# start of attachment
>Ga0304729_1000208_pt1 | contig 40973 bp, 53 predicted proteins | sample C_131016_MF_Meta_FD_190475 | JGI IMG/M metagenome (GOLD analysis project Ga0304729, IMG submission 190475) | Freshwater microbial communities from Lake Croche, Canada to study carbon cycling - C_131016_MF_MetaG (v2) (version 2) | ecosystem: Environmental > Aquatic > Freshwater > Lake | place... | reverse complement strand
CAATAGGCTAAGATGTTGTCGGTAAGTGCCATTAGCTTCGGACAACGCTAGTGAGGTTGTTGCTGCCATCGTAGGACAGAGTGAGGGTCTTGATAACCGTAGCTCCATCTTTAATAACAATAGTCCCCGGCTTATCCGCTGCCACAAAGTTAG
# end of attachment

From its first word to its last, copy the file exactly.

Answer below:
>Ga0304729_1000208_pt1 | contig 40973 bp, 53 predicted proteins | sample C_131016_MF_Meta_FD_190475 | JGI IMG/M metagenome (GOLD analysis project Ga0304729, IMG submission 190475) | Freshwater microbial communities from Lake Croche, Canada to study carbon cycling - C_131016_MF_MetaG (v2) (version 2) | ecosystem: Environmental > Aquatic > Freshwater > Lake | place... | reverse complement strand
CAATAGGCTAAGATGTTGTCGGTAAGTGCCATTAGCTTCGGACAACGCTAGTGAGGTTGTTGCTGCCATCGTAGGACAGAGTGAGGGTCTTGATAACCGTAGCTCCATCTTTAATAACAATAGTCCCCGGCTTATCCGCTGCCACAAAGTTAG